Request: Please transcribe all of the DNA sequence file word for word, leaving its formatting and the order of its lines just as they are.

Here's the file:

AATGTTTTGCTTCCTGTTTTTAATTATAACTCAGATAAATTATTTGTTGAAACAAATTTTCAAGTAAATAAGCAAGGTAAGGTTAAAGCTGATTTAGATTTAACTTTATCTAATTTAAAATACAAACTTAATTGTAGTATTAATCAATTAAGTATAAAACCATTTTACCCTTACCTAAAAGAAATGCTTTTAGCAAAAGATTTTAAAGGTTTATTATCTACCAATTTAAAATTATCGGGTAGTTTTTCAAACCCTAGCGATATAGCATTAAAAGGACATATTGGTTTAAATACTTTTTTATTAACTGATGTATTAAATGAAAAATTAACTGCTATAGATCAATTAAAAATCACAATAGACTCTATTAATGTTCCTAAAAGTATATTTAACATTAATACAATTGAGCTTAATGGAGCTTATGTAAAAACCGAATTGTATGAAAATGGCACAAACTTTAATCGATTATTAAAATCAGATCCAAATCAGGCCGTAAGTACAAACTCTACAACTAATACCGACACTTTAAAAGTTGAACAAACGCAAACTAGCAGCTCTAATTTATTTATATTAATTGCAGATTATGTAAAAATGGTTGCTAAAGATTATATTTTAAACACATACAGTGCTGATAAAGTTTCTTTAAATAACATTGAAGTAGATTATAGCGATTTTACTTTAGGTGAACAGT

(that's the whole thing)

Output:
AATGTTTTGCTTCCTGTTTTTAATTATAACTCAGATAAATTATTTGTTGAAACAAATTTTCAAGTAAATAAGCAAGGTAAGGTTAAAGCTGATTTAGATTTAACTTTATCTAATTTAAAATACAAACTTAATTGTAGTATTAATCAATTAAGTATAAAACCATTTTACCCTTACCTAAAAGAAATGCTTTTAGCAAAAGATTTTAAAGGTTTATTATCTACCAATTTAAAATTATCGGGTAGTTTTTCAAACCCTAGCGATATAGCATTAAAAGGACATATTGGTTTAAATACTTTTTTATTAACTGATGTATTAAATGAAAAATTAACTGCTATAGATCAATTAAAAATCACAATAGACTCTATTAATGTTCCTAAAAGTATATTTAACATTAATACAATTGAGCTTAATGGAGCTTATGTAAAAACCGAATTGTATGAAAATGGCACAAACTTTAATCGATTATTAAAATCAGATCCAAATCAGGCCGTAAGTACAAACTCTACAACTAATACCGACACTTTAAAAGTTGAACAAACGCAAACTAGCAGCTCTAATTTATTTATATTAATTGCAGATTATGTAAAAATGGTTGCTAAAGATTATATTTTAAACACATACAGTGCTGATAAAGTTTCTTTAAATAACATTGAAGTAGATTATAGCGATTTTACTTTAGGTGAACAGT